After playing with the ultra-small projectors (See related article), we began to tear them down with the assistance of an engineer who has a good knowledge of projectors.
This time, we are breaking down two models, the "MPro110" manufactured by 3M Co of the US and the "Optoma pocket projector PK101" by Optoma Corp of Taiwan. We started from the PK101 by removing the Li-ion secondary battery from the chassis (Fig 1).
Then, we took out the screws from the chassis and opened it (Fig 2). The chassis was separated into two parts, the front side and the back side, exposing the components. The internal structure seemed to be simple, composed of an optical module and a main substrate (Fig 3).
The optical module contains the display elements such as DMD and LED light source as well as optical parts (Fig 4). The main substrate has a DMD driver LSI and a few other electronic parts.
Two large LSIs stood out from the other parts on the substrate. One is an image processing LSI manufactured by Weltrend Semiconductor Inc of Taiwan, which is sealed by a 14 x 14mm package. The other is a DMD driver LSI manufactured by Texas Instruments Inc (TI) of the US.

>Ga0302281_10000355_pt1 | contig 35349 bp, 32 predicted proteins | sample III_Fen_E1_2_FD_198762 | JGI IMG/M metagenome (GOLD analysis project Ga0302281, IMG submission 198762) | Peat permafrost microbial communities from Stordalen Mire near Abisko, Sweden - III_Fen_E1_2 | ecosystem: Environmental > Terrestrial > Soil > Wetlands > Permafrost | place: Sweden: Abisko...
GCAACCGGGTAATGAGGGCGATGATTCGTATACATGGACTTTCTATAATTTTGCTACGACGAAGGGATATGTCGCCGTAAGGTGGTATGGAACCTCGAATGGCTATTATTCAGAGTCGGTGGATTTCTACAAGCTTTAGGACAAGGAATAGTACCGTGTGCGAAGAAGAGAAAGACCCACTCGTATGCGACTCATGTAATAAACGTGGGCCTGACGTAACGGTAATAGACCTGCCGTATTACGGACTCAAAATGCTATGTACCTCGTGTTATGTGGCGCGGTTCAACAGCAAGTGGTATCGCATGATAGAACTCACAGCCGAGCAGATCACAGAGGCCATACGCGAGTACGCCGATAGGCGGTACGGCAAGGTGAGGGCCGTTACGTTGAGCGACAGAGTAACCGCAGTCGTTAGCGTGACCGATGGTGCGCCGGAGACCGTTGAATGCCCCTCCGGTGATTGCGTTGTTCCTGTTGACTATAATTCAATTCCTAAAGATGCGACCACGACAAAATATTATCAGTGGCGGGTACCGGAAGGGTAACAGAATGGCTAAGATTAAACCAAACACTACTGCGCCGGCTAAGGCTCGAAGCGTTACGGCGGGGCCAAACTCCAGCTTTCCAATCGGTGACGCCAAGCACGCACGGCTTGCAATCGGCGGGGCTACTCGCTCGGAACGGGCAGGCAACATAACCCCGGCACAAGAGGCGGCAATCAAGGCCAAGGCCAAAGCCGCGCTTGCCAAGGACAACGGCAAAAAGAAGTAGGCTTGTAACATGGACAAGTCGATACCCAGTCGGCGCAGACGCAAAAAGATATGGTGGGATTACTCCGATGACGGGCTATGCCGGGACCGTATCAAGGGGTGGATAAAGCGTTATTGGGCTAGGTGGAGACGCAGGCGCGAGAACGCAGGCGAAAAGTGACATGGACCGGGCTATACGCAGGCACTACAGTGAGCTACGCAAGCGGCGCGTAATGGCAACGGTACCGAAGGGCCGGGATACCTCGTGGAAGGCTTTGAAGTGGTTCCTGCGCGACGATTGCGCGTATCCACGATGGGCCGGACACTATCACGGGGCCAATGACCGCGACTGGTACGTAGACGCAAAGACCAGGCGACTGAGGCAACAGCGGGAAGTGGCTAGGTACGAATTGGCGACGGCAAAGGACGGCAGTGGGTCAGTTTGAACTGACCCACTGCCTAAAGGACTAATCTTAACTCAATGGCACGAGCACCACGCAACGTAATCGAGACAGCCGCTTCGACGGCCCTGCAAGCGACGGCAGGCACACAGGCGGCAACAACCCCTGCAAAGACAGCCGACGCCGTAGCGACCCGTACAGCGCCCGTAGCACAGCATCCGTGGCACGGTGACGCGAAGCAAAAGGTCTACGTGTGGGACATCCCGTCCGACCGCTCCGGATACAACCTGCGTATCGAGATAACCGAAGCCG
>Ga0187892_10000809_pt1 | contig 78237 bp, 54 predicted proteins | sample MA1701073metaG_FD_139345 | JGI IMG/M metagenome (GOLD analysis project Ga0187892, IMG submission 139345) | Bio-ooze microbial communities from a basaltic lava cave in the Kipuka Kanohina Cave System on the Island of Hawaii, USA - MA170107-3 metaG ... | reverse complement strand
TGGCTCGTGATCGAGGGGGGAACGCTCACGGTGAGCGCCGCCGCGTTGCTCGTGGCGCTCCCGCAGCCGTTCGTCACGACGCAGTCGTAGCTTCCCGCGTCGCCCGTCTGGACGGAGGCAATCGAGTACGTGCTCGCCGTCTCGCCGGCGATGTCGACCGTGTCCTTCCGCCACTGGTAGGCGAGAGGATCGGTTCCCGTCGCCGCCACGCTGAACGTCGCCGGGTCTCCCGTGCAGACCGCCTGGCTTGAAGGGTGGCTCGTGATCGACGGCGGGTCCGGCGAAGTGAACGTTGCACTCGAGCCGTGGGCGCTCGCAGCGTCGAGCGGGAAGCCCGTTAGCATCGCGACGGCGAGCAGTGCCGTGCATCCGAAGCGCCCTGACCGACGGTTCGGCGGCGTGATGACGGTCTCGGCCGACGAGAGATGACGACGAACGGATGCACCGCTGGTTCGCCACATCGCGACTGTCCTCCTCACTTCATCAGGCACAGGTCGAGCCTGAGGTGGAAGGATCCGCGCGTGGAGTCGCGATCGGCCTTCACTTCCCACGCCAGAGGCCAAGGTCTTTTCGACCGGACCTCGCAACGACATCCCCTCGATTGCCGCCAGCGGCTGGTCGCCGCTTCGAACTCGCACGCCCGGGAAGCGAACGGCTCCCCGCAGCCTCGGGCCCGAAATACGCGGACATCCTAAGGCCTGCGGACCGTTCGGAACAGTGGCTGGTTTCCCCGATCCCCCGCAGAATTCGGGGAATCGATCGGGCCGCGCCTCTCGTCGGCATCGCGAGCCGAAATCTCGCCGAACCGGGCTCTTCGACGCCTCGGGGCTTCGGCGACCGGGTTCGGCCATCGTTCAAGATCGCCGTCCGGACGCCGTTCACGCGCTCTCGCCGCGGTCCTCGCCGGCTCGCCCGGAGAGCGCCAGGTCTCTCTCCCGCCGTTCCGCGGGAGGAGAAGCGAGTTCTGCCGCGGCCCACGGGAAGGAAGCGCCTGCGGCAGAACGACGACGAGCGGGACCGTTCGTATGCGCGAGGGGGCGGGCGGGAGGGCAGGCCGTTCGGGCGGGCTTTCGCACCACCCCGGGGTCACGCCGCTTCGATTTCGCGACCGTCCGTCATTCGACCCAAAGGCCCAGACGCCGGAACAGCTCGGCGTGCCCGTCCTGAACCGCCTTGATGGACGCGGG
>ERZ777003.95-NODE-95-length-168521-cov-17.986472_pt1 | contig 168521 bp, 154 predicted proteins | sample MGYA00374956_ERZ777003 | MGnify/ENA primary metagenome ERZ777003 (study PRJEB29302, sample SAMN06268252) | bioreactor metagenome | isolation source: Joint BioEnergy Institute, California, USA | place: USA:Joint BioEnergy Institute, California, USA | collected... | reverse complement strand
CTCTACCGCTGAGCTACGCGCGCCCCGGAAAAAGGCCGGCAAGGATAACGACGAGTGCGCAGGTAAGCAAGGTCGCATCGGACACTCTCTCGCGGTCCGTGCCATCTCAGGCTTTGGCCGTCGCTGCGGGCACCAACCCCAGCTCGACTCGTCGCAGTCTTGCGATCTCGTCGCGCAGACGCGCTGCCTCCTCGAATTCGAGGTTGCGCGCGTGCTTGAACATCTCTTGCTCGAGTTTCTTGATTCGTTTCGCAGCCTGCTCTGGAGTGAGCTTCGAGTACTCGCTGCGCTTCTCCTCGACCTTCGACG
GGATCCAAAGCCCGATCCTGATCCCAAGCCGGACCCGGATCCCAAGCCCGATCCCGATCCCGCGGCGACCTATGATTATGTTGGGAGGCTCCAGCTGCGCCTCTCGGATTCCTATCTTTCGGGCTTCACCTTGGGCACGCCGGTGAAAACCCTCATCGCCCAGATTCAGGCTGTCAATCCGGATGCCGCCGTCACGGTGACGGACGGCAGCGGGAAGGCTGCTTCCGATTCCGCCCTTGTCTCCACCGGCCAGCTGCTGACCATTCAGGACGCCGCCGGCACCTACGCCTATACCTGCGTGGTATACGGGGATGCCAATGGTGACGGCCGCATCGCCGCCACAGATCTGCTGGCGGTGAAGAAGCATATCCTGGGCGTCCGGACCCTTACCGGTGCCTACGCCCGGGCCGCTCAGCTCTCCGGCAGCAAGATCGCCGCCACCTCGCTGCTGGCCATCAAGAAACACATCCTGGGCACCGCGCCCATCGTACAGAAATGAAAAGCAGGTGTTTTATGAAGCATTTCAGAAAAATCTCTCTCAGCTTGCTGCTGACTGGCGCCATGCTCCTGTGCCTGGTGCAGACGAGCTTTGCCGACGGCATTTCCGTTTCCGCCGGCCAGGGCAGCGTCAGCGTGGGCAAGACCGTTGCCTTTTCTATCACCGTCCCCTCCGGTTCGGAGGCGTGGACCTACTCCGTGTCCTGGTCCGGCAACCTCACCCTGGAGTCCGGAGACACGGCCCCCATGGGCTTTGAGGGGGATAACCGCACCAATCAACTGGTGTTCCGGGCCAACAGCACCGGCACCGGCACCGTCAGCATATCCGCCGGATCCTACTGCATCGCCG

TI markets the driver LSI with a DMD as "DLP Pico chipset," targeting ultra-small projectors (See related article 2). The 0.17-inch DMD, which was downsized by reducing the number of pixels, features 480 x 320 pixels. Meanwhile, the driver LSI, which is 14 x 14mm, looks too big to be used in an ultra-small projector.
The DMD is mounted on a small substrate, which is sterically connected with the main substrate by a connector (Fig 5). Projectors that use the DMD as a display element usually employ a flexible substrate to connect the main substrate with the DMD. It seems that priority was placed on ease of assembly in respect to this model.
Then, we began to disassemble the optical module.
- Playing with Images [Part 0]
- Fly-eye Lens Commands Attention [Part 2]
- Large Radiator Fin in LCOS Projector [Part 3]
- Resin PBS Integrates Multiple Functions [Part 4]